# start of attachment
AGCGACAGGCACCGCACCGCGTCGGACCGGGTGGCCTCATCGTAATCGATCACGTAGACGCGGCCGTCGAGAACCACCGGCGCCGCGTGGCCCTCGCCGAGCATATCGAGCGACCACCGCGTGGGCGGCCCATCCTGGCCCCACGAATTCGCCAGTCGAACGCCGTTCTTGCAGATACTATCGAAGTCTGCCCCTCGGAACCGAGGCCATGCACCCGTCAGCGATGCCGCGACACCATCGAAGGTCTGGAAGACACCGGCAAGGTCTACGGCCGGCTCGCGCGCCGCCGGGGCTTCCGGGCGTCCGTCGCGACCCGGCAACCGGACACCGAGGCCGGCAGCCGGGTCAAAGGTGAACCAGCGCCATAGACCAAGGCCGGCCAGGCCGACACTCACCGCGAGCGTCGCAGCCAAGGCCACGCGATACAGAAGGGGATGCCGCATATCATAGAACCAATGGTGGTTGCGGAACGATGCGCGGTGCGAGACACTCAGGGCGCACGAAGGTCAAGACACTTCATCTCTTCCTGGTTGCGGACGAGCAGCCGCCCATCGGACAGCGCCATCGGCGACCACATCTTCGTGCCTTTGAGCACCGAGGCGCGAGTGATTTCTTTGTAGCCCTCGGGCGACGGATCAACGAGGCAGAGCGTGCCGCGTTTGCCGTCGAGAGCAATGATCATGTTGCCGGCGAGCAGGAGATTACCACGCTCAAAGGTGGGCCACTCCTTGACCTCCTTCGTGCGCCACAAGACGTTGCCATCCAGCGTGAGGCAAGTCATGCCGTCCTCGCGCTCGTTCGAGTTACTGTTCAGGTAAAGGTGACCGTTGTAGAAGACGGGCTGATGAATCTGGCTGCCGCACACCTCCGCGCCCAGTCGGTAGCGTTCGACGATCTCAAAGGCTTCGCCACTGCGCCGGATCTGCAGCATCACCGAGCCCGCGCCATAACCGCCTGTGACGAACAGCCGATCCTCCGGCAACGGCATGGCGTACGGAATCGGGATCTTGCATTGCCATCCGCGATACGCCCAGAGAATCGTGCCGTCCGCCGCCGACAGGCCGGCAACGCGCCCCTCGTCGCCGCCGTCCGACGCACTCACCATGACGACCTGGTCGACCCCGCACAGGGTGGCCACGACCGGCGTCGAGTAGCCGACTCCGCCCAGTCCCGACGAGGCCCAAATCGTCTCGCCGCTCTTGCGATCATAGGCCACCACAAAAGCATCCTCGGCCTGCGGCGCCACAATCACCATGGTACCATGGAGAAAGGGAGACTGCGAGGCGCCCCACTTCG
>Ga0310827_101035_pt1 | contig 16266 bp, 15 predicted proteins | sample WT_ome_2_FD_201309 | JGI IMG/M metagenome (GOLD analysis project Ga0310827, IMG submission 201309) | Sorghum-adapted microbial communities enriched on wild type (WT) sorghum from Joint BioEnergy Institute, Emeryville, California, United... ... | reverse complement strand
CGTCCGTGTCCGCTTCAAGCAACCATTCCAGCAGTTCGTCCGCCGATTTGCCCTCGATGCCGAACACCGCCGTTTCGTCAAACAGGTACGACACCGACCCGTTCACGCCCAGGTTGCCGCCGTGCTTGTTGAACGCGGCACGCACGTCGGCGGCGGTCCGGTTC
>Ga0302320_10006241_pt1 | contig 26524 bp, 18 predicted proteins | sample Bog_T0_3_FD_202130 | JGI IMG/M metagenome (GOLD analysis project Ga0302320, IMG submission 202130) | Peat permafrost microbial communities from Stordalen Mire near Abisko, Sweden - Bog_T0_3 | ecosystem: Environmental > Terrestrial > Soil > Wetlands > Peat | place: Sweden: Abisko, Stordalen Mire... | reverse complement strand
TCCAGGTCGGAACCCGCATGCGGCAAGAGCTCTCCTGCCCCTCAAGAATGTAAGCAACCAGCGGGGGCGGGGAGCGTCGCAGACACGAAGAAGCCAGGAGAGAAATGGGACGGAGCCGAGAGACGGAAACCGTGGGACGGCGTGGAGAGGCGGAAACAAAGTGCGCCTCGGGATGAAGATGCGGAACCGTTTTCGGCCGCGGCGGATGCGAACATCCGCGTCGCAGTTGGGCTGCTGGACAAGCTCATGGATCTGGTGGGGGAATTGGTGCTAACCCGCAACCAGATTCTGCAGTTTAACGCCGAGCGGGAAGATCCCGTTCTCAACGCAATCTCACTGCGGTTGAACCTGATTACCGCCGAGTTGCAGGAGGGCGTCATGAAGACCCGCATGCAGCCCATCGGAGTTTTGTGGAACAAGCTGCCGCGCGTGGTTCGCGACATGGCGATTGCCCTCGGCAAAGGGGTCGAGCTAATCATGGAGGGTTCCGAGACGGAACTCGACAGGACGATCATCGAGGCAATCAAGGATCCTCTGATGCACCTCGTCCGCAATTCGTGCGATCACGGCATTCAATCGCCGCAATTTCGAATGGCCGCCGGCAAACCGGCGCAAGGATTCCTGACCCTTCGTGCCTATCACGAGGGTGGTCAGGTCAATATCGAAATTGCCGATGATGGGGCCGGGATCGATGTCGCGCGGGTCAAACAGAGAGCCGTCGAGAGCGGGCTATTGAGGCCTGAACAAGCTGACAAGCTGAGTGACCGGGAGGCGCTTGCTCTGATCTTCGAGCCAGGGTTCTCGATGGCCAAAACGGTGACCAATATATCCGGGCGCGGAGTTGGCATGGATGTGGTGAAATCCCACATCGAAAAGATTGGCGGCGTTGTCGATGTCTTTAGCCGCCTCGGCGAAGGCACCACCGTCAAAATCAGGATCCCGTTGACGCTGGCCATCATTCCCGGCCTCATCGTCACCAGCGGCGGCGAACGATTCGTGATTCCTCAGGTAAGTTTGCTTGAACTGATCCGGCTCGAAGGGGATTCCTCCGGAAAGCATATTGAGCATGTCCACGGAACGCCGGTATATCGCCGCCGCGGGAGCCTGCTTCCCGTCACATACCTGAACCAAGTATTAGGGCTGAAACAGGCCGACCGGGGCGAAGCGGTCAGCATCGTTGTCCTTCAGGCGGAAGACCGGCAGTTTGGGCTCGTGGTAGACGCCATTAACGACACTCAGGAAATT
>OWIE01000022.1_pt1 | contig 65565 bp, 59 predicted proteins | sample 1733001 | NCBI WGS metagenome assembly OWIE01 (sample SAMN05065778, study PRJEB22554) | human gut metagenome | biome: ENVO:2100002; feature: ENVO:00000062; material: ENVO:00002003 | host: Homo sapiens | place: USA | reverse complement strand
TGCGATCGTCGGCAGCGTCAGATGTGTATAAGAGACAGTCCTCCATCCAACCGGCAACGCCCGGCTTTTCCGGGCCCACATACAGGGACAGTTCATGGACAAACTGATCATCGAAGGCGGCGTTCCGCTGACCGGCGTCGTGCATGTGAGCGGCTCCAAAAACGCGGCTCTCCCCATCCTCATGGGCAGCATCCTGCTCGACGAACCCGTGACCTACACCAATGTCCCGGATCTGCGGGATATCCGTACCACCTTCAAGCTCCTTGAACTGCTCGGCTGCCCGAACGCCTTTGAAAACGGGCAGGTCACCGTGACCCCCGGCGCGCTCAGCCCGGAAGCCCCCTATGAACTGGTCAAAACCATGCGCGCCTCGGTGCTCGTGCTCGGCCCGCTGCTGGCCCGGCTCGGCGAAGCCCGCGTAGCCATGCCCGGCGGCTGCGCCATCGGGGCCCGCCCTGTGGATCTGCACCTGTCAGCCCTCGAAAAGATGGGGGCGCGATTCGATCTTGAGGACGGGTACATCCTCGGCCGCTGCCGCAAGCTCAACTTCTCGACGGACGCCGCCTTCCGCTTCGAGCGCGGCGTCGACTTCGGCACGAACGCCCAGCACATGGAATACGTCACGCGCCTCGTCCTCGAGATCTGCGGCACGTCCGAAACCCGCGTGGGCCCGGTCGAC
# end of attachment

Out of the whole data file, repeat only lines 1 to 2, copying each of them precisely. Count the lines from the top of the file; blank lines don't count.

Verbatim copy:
AGCGACAGGCACCGCACCGCGTCGGACCGGGTGGCCTCATCGTAATCGATCACGTAGACGCGGCCGTCGAGAACCACCGGCGCCGCGTGGCCCTCGCCGAGCATATCGAGCGACCACCGCGTGGGCGGCCCATCCTGGCCCCACGAATTCGCCAGTCGAACGCCGTTCTTGCAGATACTATCGAAGTCTGCCCCTCGGAACCGAGGCCATGCACCCGTCAGCGATGCCGCGACACCATCGAAGGTCTGGAAGACACCGGCAAGGTCTACGGCCGGCTCGCGCGCCGCCGGGGCTTCCGGGCGTCCGTCGCGACCCGGCAACCGGACACCGAGGCCGGCAGCCGGGTCAAAGGTGAACCAGCGCCATAGACCAAGGCCGGCCAGGCCGACACTCACCGCGAGCGTCGCAGCCAAGGCCACGCGATACAGAAGGGGATGCCGCATATCATAGAACCAATGGTGGTTGCGGAACGATGCGCGGTGCGAGACACTCAGGGCGCACGAAGGTCAAGACACTTCATCTCTTCCTGGTTGCGGACGAGCAGCCGCCCATCGGACAGCGCCATCGGCGACCACATCTTCGTGCCTTTGAGCACCGAGGCGCGAGTGATTTCTTTGTAGCCCTCGGGCGACGGATCAACGAGGCAGAGCGTGCCGCGTTTGCCGTCGAGAGCAATGATCATGTTGCCGGCGAGCAGGAGATTACCACGCTCAAAGGTGGGCCACTCCTTGACCTCCTTCGTGCGCCACAAGACGTTGCCATCCAGCGTGAGGCAAGTCATGCCGTCCTCGCGCTCGTTCGAGTTACTGTTCAGGTAAAGGTGACCGTTGTAGAAGACGGGCTGATGAATCTGGCTGCCGCACACCTCCGCGCCCAGTCGGTAGCGTTCGACGATCTCAAAGGCTTCGCCACTGCGCCGGATCTGCAGCATCACCGAGCCCGCGCCATAACCGCCTGTGACGAACAGCCGATCCTCCGGCAACGGCATGGCGTACGGAATCGGGATCTTGCATTGCCATCCGCGATACGCCCAGAGAATCGTGCCGTCCGCCGCCGACAGGCCGGCAACGCGCCCCTCGTCGCCGCCGTCCGACGCACTCACCATGACGACCTGGTCGACCCCGCACAGGGTGGCCACGACCGGCGTCGAGTAGCCGACTCCGCCCAGTCCCGACGAGGCCCAAATCGTCTCGCCGCTCTTGCGATCATAGGCCACCACAAAAGCATCCTCGGCCTGCGGCGCCACAATCACCATGGTACCATGGAGAAAGGGAGACTGCGAGGCGCCCCACTTCG
>Ga0310827_101035_pt1 | contig 16266 bp, 15 predicted proteins | sample WT_ome_2_FD_201309 | JGI IMG/M metagenome (GOLD analysis project Ga0310827, IMG submission 201309) | Sorghum-adapted microbial communities enriched on wild type (WT) sorghum from Joint BioEnergy Institute, Emeryville, California, United... ... | reverse complement strand